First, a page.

I finished the top last night around midnight; that left this morning to transform the studio back into an apartment and wash the dishes that had piled up while I frantically sewed.
Without further ado:
Product people can stop reading here. Process people, for you I remembered a couple before and after photos.
When I started working on the blue section, I thought it was getting too checkerboardy.
So I scrambled to make some combination blocks more like among the reds here.
The solution–shifting left and adding mixed light and dark.
While there are still some checkerboard moments, they seem less obvious with variety around them and among more colors. Finally I was ready to move on.
In her book, Sherri talks of quilt edges in two ways. The traditional squaring up straight lines and keeping the curve created by the non-uniform pieces. Until I started assembling, I’d not seen the value of the latter. But then I saw edges like these:
In each case there was a lot of piecing I’d not want to lose by straight cutting; nor could I move the segment in farther. There was some aspect I needed where it was placed. So I’ll be using an irregular edge.
Have I mentioned how much I enjoy curving he seams to follow irregularities in piecing? I should caution that it adds about thrice the time to the project as straight seams do. (If there is a long way to do something, I am sure to find it.) So I do a mix. Some considerations I make to choose:
- How tired am I and how tired of trimming and sewing curves?
- Will a straight cut obliterate a great pieced detail?
- Which preserves more fabric?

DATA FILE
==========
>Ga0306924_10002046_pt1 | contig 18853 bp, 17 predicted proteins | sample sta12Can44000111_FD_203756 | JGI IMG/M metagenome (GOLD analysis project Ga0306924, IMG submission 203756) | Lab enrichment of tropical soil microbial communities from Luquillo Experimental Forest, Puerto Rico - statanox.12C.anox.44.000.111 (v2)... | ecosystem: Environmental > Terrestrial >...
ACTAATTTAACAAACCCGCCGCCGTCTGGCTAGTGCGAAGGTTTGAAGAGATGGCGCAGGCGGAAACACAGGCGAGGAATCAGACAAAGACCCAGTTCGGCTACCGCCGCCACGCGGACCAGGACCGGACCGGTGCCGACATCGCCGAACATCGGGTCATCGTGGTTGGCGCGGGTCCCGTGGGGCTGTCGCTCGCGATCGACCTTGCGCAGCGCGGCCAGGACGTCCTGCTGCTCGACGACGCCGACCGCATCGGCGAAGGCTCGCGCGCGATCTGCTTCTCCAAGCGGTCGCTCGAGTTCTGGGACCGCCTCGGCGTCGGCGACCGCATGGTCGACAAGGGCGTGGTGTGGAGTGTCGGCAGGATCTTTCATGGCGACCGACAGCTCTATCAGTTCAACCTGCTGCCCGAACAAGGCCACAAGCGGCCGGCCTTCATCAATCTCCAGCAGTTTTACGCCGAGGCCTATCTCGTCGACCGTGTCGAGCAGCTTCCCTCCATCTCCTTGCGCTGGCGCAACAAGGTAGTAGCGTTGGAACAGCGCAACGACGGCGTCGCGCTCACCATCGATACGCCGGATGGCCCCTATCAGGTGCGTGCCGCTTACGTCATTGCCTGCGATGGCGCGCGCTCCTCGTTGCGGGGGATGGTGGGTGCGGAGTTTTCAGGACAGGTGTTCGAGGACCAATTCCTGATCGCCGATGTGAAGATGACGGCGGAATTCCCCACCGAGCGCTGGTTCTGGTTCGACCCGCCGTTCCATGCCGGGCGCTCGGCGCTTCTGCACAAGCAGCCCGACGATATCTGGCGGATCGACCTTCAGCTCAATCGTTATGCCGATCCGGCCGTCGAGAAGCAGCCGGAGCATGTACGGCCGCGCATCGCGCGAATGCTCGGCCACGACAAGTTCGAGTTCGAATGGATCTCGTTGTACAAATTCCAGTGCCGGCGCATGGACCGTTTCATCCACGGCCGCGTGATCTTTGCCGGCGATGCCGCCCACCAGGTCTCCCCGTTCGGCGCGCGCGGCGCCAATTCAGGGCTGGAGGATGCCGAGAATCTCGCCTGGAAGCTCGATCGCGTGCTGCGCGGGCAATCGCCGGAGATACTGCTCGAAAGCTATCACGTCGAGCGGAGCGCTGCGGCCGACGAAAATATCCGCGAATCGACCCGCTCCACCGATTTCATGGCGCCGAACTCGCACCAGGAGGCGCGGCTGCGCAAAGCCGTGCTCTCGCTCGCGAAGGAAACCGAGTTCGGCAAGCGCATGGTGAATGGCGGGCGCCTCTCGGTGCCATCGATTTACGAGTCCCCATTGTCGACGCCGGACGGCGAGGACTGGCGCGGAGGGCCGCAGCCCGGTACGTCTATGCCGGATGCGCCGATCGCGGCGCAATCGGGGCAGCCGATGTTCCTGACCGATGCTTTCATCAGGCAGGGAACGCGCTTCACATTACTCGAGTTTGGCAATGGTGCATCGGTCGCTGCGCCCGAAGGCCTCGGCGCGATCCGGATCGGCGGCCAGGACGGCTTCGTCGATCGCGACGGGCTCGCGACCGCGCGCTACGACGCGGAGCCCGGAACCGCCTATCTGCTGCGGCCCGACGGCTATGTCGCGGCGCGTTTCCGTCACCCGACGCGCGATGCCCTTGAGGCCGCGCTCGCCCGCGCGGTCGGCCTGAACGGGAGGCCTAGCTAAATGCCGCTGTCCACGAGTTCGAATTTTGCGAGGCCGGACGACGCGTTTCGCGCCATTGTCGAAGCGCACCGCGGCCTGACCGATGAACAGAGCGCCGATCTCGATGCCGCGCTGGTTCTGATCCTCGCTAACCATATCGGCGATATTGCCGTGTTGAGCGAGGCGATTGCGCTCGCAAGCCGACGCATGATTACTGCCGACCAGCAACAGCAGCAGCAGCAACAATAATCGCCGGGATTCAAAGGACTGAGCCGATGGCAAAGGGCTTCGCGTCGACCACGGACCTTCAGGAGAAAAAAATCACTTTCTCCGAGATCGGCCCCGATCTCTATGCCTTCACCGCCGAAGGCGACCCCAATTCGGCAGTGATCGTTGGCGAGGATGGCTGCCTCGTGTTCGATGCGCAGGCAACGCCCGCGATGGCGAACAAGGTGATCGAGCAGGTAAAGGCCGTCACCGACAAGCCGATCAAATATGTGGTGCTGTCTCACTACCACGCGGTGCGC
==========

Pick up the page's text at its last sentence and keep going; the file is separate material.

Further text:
- Does the potential curve enhance the overall look?
While the first question is primary, the next three can override it.
Most of the curves are gentle. I learned some things about trimming. It is easier if the pattern piece is placed to the left and the piece to be cut to the right (I am right handed; left-handed people might reverse this.) And when there are a couple areas with deeper overlap, something to hold onto, it is easier to hold the pieces steady. I did this trimming with scissors as I had trouble cutting through two layers where there were seams with the rotary cutter, and it is harder to re-cut a line without a ruler.
Most of my curves turned out smooth.
But I also had plenty of practice darting to make corrections. I pretty much pressed where the fabric wanted to go and then returned to the sewing machine and sewed along the fold where it differed from the seam. No ripping involved because curves require pressing to the side.
One other thing I learned. Large chunks of fabric “control” how the square segments are sized and sewn. I had to eliminate a lot of large squares of the bright colors. Heavy and dark just didn’t integrate with the print.
Are you still reading? Have you run into any design issues like these?